Jeff Ubben leaves ValueAct for social investment

Activist investor Jeff Ubben left ValueAct Capital, the $ 16 billion hedge fund he founded, to launch a new environmental and social impact investment company.

Ubben’s exit from ValueAct occurs after a one-year power transfer. He handed the position of chief investment officer in 2017 and the position of chief executive officer earlier this year to his chosen successor, Mason Morfit.

“ValueAct should no longer be ‘Jeff Ubben’s ValueAct’,” Ubben told the Financial Times. “I haven’t put a stock in the main fund in three years. . . That’s a problem for ValueAct as they should be able to sideline me. “

Lynn Forester de Rothschild, CEO of the nonprofit group Coalition for Inclusive Capitalism, and two former ValueAct colleagues will join Ubben in their new hedge fund, to be called Inclusive Capital Partners.

You will continue to manage ValueAct’s own $ 1 billion impact fund as your new business takes off. Existing investors in that fund will have the option to transfer their money to the new company.

Environmental and social impact is the logical next step for activist hedge funds, said Ubben, who is famous for a friendlier approach to activism that avoids public battles with target companies in most cases.

He’s looking to emulate the approach he used while running ValueAct’s flagship, where he managed between $ 10 billion and $ 20 billion and invested in a dozen companies at one point, pushing for changes in strategy and staff across the board. target companies.

“Companies, as it is governed today, with investors asking for more current returns and more buybacks, etc., are not working for society or nature,” he said. “But I have to show that there is a return [in long-term impact], because otherwise. . . you’re not really changing anything. “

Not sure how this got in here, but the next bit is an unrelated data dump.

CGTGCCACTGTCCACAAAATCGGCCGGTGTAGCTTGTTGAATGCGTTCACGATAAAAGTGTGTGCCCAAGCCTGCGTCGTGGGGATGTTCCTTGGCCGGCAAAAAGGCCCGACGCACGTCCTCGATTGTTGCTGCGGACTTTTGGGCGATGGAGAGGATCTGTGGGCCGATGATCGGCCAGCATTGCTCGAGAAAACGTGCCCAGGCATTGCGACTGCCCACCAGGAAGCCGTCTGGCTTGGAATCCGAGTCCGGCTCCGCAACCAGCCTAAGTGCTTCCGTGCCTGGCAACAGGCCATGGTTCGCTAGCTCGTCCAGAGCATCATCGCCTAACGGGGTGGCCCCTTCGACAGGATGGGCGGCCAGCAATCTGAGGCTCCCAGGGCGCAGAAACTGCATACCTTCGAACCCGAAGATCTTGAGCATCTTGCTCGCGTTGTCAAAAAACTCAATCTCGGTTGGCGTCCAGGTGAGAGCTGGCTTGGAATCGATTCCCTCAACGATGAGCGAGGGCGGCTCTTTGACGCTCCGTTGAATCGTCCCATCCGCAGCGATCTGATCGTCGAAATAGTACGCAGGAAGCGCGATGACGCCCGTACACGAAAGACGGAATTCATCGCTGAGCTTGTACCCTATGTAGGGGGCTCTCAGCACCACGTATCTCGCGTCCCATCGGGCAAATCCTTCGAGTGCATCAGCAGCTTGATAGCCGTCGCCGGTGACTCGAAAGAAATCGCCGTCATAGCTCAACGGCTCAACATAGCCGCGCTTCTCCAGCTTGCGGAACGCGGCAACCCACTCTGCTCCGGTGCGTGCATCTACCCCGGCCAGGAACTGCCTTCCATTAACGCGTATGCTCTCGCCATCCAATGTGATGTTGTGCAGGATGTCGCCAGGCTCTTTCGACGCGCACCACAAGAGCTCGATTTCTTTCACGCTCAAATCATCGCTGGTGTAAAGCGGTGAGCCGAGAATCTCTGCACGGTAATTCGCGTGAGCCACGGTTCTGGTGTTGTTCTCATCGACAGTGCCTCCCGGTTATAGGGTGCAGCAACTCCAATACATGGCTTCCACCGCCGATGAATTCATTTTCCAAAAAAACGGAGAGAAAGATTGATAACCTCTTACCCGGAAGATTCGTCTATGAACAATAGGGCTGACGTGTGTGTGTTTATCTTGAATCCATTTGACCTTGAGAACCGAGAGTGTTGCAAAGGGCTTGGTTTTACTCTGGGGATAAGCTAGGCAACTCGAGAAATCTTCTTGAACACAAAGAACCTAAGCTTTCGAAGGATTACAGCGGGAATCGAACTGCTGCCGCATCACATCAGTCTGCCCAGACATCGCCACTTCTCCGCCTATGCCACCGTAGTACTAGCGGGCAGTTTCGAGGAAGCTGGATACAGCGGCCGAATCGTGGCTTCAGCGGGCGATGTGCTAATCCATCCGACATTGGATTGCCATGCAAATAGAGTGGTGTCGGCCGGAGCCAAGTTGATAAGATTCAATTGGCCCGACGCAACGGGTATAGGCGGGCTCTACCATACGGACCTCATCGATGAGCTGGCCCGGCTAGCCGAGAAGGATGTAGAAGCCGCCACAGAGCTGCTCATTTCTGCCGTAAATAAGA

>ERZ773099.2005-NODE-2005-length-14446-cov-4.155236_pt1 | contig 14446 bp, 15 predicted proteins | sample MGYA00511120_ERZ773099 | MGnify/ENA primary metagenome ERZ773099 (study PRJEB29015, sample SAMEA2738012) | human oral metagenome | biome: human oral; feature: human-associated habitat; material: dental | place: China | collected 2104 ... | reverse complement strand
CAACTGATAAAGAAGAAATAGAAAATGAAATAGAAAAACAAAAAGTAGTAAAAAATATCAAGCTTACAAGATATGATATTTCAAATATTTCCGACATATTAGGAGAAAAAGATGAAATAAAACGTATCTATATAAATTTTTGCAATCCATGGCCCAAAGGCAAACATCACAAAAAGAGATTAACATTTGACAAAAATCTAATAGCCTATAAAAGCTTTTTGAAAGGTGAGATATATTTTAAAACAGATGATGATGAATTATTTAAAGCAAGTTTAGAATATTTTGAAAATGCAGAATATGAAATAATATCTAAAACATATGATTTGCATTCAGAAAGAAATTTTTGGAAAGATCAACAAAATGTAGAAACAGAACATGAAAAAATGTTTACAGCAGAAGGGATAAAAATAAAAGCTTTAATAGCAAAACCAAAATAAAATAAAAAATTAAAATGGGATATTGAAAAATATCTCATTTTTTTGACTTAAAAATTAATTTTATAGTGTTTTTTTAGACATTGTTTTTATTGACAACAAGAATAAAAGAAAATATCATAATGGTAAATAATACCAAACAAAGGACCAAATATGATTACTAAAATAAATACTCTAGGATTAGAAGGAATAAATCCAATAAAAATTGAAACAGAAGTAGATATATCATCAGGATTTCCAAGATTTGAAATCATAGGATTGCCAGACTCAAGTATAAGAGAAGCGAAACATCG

Activists can still “intimidate small businesses into selling them to private capital,” he said, but doing so will only provide modest gains.

“The finances are already done. Everyone has bought from everyone else with low-cost debt. Everyone has maximized their margin. They have bought back all their shares. . . There is nothing there. Each industry has around three players. Elizabeth Warren is right.

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Having an impact fund and a traditional fund under the same roof at ValueAct was “confusing” for investors, Ubben said. Those who opted for the impact vehicle feared they would leave returns on the table, and those who opted for the flagship fund worried about being portrayed as environmentally or socially unconscious, he said.

“I don’t think these two strategies coexist peacefully,” Ubben said.

On the other hand, putting pressure on companies to tackle environmental and social problems can generate big profits, he said. “When it comes to tackling climate change with a trade solution, that’s the world’s biggest problem. That’s like a 10 times your money deal. “